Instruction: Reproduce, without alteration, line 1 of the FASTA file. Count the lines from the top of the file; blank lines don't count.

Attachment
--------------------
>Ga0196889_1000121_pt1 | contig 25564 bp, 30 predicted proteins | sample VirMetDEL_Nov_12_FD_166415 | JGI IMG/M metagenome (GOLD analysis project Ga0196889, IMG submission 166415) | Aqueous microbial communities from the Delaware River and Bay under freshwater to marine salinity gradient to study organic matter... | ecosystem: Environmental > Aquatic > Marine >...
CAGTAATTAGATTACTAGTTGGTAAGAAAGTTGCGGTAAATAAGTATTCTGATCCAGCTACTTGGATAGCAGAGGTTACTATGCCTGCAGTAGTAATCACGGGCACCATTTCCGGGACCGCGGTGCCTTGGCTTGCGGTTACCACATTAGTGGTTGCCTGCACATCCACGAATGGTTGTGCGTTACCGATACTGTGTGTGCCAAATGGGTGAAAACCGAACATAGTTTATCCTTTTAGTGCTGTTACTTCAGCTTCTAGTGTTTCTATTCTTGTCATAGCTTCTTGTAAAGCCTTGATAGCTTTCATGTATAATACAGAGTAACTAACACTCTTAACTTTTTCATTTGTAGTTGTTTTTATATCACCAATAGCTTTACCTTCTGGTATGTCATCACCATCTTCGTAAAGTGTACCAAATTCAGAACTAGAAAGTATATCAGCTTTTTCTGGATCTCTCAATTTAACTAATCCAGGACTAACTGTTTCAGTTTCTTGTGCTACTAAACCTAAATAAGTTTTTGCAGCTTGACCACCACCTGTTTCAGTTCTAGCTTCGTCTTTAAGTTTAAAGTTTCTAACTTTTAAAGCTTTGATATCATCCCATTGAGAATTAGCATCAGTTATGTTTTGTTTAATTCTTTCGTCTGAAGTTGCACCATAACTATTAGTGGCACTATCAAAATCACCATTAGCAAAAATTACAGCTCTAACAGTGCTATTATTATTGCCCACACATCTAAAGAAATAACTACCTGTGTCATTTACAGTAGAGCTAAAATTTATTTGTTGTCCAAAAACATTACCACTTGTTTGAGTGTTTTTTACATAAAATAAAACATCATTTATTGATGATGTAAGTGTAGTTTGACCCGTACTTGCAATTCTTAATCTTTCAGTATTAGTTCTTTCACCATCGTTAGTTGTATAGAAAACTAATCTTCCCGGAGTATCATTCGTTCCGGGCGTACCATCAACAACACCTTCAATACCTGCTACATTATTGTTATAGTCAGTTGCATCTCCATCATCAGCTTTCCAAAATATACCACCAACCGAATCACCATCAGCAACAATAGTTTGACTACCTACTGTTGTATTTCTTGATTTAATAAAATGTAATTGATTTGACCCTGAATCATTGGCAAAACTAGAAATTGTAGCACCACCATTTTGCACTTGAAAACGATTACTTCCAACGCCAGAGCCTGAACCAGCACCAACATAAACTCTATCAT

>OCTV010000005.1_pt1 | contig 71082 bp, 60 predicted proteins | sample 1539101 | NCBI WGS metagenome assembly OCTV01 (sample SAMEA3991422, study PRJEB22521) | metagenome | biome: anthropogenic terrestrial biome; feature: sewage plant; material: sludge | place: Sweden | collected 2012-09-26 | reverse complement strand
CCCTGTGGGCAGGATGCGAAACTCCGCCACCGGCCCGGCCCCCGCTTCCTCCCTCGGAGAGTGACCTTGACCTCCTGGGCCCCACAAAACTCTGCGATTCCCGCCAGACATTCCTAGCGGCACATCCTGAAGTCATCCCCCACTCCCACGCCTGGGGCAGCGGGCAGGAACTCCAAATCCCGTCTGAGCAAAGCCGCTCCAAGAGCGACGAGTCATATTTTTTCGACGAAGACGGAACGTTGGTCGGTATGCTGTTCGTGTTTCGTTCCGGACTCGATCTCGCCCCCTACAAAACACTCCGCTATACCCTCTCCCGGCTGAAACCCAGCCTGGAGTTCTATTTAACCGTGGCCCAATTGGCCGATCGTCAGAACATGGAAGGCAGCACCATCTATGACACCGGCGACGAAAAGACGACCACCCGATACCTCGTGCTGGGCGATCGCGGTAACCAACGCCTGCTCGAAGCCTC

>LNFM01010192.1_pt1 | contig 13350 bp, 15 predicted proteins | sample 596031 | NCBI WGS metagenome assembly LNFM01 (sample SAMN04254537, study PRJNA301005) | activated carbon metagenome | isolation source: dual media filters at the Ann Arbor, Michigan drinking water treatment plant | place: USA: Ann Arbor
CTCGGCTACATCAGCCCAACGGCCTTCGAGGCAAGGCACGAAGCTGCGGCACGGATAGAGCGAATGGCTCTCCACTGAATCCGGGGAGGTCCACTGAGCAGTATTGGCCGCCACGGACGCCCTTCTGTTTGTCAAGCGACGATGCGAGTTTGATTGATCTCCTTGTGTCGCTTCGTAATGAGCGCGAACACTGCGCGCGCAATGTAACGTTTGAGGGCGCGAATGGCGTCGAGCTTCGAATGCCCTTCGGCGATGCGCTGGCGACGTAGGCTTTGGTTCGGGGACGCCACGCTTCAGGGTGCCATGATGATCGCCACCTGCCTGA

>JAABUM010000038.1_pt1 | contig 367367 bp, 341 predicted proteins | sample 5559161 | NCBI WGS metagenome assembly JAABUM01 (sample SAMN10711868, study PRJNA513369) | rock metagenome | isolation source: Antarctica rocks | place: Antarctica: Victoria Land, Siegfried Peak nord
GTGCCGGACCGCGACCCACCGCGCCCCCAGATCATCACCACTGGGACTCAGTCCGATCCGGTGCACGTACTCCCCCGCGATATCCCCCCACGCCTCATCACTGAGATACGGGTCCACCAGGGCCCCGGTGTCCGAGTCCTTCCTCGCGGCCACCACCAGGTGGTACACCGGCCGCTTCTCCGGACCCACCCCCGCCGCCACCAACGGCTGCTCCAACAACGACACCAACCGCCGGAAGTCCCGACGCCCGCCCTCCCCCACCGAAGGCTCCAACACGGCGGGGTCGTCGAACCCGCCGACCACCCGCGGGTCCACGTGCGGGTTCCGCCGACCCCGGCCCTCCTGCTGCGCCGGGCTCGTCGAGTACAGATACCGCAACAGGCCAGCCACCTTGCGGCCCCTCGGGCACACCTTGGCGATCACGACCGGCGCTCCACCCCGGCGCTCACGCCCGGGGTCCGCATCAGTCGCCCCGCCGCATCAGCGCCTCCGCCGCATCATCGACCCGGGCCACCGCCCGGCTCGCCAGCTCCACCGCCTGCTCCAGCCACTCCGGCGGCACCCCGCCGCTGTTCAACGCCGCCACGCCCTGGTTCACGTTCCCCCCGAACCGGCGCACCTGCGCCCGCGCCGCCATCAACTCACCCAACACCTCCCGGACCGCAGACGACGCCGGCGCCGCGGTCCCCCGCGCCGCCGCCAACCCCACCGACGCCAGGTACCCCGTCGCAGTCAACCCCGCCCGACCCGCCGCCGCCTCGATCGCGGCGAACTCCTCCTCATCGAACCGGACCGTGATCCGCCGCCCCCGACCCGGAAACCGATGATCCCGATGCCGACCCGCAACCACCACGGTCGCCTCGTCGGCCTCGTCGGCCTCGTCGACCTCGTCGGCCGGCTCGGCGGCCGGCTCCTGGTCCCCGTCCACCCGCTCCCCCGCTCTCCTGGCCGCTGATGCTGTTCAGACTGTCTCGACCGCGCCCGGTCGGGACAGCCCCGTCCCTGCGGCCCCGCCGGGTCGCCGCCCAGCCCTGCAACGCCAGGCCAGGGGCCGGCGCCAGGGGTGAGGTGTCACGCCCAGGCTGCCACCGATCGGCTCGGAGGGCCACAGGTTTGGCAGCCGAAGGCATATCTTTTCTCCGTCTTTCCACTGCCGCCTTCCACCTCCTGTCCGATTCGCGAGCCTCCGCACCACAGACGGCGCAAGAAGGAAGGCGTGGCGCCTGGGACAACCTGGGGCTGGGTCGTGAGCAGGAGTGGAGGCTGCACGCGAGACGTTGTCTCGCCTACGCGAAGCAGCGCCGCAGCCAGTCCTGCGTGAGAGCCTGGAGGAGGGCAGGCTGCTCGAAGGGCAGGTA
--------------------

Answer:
>Ga0196889_1000121_pt1 | contig 25564 bp, 30 predicted proteins | sample VirMetDEL_Nov_12_FD_166415 | JGI IMG/M metagenome (GOLD analysis project Ga0196889, IMG submission 166415) | Aqueous microbial communities from the Delaware River and Bay under freshwater to marine salinity gradient to study organic matter... | ecosystem: Environmental > Aquatic > Marine >...